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Types of liability
What types of liability can arise for environmental damage (eg, administrative, civil, criminal)?
The main types of liability for environmental damage are:
- civil law liability for unlawful damages and landowner's liability;
- public law liability pursuant to the Federal Act on the Protection of the Environment and other specific laws governing environmental matters; and
- administrative sanctions and penalties.
Civil law liability is governed by the general rules of the Swiss Code of Obligations. Anyone that unlawfully causes loss or damage to another, whether wilfully or negligently must provide compensation.
If environmental damage is caused by the owner of a building or of a plot of land, the landowner's liability pursuant to the Swiss Civil Code may apply.
Further, pursuant to the Federal Act on the Protection of the Environment, the operator of an establishment or an installation that represents a special threat to the environment is liable for the loss or damage arising from effects that occur when this threat becomes reality. Liability pursuant to the Federal Act on the Protection of the Environment is strict liability. Therefore, a polluter is held responsible for the damage regardless of its culpability, with the exception of force majeure and liability of a third party or of the damaged party itself. In general, the ‘polluter pays’ principle applies to environmental damages. Accordingly, the polluter is held liable for damages and costs caused by its behaviour. The Environment Protection Act includes special liability clauses for other specific operations, such as the handling of pathogenic or genetically modified organisms.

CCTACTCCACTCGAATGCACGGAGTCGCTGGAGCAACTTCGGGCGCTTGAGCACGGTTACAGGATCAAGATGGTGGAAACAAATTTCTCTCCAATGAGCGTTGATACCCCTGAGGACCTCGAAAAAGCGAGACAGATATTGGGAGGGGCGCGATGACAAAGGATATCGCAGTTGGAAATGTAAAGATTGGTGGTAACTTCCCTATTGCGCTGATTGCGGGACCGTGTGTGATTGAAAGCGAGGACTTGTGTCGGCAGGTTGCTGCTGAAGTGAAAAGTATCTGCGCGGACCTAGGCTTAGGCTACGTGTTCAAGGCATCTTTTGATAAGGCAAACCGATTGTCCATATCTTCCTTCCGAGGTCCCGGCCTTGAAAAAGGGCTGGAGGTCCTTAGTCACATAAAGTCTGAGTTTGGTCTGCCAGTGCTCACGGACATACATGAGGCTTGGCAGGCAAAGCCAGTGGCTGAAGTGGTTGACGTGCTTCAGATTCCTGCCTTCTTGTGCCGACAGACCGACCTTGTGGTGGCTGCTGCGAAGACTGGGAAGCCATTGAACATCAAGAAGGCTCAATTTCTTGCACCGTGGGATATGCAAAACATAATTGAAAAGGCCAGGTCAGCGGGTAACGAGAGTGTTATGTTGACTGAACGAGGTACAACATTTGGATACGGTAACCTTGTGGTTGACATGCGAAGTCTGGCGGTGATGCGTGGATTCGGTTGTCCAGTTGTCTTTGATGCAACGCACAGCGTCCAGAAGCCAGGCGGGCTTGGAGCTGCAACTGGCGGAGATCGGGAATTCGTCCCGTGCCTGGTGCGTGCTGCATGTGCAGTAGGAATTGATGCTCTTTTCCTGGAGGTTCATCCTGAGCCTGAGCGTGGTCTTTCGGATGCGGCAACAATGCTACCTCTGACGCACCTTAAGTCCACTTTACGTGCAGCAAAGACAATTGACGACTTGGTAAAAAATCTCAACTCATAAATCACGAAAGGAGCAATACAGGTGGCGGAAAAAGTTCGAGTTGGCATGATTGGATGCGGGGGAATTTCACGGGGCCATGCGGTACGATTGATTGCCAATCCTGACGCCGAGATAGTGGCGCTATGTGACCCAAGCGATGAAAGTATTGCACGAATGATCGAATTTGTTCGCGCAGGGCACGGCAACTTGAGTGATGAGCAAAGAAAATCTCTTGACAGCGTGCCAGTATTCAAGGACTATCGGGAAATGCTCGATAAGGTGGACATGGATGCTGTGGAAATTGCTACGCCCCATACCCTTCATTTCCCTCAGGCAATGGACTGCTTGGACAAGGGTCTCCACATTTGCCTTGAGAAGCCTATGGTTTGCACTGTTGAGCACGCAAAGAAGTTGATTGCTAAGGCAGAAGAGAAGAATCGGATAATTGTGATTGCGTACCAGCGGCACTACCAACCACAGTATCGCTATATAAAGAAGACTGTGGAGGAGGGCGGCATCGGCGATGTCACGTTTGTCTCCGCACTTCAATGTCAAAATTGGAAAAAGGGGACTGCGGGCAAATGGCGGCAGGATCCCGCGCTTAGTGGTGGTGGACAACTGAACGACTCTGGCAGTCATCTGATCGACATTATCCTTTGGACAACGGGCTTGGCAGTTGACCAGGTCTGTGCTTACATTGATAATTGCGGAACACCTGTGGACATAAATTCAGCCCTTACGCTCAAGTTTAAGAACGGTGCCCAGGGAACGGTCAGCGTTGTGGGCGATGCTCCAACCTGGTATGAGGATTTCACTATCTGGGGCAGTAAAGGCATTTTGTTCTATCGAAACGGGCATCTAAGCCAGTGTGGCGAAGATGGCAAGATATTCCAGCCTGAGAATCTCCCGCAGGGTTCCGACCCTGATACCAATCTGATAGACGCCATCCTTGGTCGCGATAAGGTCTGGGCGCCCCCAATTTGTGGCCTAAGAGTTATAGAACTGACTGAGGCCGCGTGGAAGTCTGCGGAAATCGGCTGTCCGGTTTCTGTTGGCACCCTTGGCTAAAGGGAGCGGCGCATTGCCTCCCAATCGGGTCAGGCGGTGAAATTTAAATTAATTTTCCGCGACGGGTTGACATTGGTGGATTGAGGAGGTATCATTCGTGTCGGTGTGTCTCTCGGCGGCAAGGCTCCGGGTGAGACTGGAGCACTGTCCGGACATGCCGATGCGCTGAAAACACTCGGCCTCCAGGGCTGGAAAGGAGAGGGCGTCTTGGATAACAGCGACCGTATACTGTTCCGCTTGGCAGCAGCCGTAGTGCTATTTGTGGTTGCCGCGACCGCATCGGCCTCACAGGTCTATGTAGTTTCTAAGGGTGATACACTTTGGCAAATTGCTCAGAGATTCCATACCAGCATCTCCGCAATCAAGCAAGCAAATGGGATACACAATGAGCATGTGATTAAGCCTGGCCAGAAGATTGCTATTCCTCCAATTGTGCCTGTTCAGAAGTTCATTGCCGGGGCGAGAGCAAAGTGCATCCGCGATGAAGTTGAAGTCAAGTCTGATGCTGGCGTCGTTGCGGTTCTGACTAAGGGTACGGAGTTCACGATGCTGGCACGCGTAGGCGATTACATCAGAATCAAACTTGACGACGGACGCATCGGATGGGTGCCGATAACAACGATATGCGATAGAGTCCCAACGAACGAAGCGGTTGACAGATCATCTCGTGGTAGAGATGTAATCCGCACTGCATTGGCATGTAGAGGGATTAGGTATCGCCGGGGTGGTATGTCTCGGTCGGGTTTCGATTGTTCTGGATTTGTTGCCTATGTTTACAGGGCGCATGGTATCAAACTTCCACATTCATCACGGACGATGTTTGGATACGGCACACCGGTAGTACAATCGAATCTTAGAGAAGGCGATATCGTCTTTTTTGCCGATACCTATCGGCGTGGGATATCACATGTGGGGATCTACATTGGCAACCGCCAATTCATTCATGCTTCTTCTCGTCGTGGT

In addition, a number of special laws governing environmental matters contain provisions on liabilities in specific cases – for example, liability for nuclear damages pursuant to the Nuclear Energy Liability Act and liability pursuant to the Radiation Protection Act.
Directors’ and officers’ liability
Can directors and officers be held personally liable for company environmental offences? If so, can liability be limited through insurance coverage and/or contractual indemnities?
In the first instance, a company is responsible for the wrongdoings of its corporate bodies. Directors and officers are not subject to civil law liability for environmental misconduct caused by the company itself. However, if a director or officer commits an intentional or negligent breach of their environmentally induced duties, they may become personally liable for any damages or losses arising therefrom.
Insurance for liability towards third parties can be taken out to cover potential damages in the case of liability claims against the company. In addition, directors' and officers' liability insurance may cover the personal liability of directors and officers.
Insurance coverage is subject to requirements, limitations and exclusions. It does usually not extend to damages resulting from wilful intent or gross negligence and cannot prevent criminal liability. Further, it does not cover fines or other claims subject to administrative law.
Personal liability can also be mitigated through contractual indemnification arrangements. However, indemnification is not possible for a wilful and grossly negligent violation of duties.
Liability for authorised activity
Can environmental liability arise even in the course of authorised activities (eg, operations subject to environmental permits)?